Kiwis likely to pay more for beer after tax increase, brewers warn

Tue, May 30
Bartender pouring beer.

The Government has announced it will be introducing the second-largest alcohol excise tax increase in 30 years.

The tax will be increased by 6.65% after a record 6.92% increase last year.

For brewers, it’s another blow to an industry battling to keep up with inflation.

The Brewer’s Association of New Zealand’s Dylan Firth told Breakfast the increase is “pretty difficult” for people in his industry - given current inflation rates.

“It’s one of those things that we can kind of see coming with inflation,” he said.

“So we signalled pretty early with the Government that we can see it happen, and we would like to have a conversation about potentially trying to do something about it.”

He said that while the level of tax is within the Government’s discretion, the cost of business is rising - and it will become harder for brewers to make their products.

“It’s not just producing the product. It’s buying the goods.

“When they’ve got a discretionary option to raise tax if they could raise it by a smaller amount, we’ll look at it.”

Firth wants to see things like lower taxes for kegs at hospitality venues - which has been practised overseas.

“We’ve seen that in the UK, they’ve just done a 10% reduction after three years of excise tax.

“So there are governments around that world that do recognise the significance of these industries.”

He expects the increase will likely see around $30 million of extra costs going into the system - which could be passed on to Kiwis at the pub or the bottle shop.

“That might eventually have to be passed on because there is so much absorbed by business with the cost of doing everything.”

Much of what people pay for beer in New Zealand is made up of costs related to tax, Firth says.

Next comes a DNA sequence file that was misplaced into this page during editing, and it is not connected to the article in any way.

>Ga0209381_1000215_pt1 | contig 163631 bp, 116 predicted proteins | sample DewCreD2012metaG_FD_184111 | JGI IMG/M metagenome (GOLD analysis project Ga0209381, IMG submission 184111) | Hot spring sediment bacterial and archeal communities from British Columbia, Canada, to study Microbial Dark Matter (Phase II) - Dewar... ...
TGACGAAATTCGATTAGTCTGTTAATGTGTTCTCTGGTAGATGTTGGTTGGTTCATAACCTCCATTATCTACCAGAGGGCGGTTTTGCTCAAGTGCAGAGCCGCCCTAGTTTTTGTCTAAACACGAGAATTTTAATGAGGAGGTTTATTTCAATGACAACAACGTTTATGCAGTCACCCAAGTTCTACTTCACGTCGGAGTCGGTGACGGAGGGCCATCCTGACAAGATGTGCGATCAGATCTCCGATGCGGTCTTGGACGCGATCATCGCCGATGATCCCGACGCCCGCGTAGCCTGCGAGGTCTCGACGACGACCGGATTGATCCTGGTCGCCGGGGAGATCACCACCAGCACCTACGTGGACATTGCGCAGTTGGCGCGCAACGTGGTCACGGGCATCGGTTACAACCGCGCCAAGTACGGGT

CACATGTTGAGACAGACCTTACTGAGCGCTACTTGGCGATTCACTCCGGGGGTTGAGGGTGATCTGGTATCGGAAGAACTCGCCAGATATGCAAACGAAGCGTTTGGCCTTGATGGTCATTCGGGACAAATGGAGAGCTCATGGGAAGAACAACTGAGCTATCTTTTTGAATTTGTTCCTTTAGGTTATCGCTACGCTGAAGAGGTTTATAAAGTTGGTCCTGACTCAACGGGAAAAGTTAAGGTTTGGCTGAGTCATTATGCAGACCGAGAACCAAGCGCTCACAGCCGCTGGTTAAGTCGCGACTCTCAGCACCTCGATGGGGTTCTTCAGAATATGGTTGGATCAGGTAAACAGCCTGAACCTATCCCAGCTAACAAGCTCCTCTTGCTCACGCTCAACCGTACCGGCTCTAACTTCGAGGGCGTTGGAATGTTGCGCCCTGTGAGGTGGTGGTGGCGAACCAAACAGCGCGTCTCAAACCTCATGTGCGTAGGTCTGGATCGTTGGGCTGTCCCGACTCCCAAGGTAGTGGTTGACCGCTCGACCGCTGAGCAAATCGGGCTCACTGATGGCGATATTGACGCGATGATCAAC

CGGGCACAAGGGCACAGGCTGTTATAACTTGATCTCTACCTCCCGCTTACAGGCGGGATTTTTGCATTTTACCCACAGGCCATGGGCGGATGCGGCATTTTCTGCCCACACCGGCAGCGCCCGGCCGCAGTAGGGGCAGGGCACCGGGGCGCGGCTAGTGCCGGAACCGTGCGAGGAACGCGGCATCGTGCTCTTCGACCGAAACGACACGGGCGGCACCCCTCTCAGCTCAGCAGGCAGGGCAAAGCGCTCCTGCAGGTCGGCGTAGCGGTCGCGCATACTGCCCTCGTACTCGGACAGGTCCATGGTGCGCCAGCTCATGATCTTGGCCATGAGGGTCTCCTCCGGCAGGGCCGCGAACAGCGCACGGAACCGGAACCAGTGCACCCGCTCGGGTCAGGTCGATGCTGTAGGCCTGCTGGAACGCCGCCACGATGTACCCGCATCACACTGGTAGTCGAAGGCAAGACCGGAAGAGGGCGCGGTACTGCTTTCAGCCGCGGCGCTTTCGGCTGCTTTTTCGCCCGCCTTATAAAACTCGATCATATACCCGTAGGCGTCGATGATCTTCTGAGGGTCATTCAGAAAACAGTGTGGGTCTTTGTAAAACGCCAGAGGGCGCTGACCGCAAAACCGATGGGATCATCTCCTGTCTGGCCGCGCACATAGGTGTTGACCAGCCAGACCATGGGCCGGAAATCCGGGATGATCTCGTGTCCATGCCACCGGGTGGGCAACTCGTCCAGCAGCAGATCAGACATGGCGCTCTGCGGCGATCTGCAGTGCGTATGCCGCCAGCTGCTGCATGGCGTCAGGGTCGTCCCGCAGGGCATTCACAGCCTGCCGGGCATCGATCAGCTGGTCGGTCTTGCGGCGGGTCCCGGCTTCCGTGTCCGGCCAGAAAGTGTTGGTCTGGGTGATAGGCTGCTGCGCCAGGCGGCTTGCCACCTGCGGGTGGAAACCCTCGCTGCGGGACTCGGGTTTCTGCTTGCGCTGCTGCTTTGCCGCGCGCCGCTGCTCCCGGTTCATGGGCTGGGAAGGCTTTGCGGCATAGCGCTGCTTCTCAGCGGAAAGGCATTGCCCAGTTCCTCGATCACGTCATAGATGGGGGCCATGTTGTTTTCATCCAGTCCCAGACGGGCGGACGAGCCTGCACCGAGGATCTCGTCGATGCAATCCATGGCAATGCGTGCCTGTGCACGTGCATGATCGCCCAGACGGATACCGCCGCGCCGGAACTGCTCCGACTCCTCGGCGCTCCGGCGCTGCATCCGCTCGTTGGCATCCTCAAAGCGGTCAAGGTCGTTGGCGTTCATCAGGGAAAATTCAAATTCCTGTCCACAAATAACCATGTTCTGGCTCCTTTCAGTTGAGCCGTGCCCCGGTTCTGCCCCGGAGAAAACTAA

“What that means is that when you next buy a 12-pack of beer, 50% of the price will be made up of tax through excise and GST.

“It’s going to become a lot less affordable for people around the country who just enjoy beer.”

However, alcohol harm reduction advocates see raising the rate as the right move.

“We do know that raising excise tax or reducing accessibility to alcohol is a very targeted and very cost-effective measure to minimise our correlated harm,” Alcohol Healthwatch’s Rebecca Williams told Breakfast.

She said the country is seeing “ongoing rates of harmful drinking, ongoing rates of harm burdened on our services, so it is important that we do take opportunities like this”.

Williams noted that the latest increase is a regular, based on inflation.

“It’s not something that the alcohol industry is surprised about.

“As far as we’re concerned, businesses job is doing business, and they can change and adapt to things that come through.

“I really don’t have a lot of sympathy for the alcohol industry saying they’re hard done by because there are a lot of people being hard done by at the moment, and I think we need to think about it in a broader view."

She said Alcohol Healthwatch would be seeking a higher rate than what's in place so that money can go towards harm reduction.

“Goes into our tax coffers, so the community benefits from that in a number of ways."

Alcohol harm reduction currently costs around $7.85 billion a year, Williams says, so the money goes towards emergency services and support networks that see the harm firsthand.

“It supports our hospitals, it supports our police and supports interventions for people experiencing harm from their alcohol use.

“Harm affects the drinker in a short-term impact, but it also affects those who are non-drinkers - so we do see a significant burden for those who are not drinkers.”


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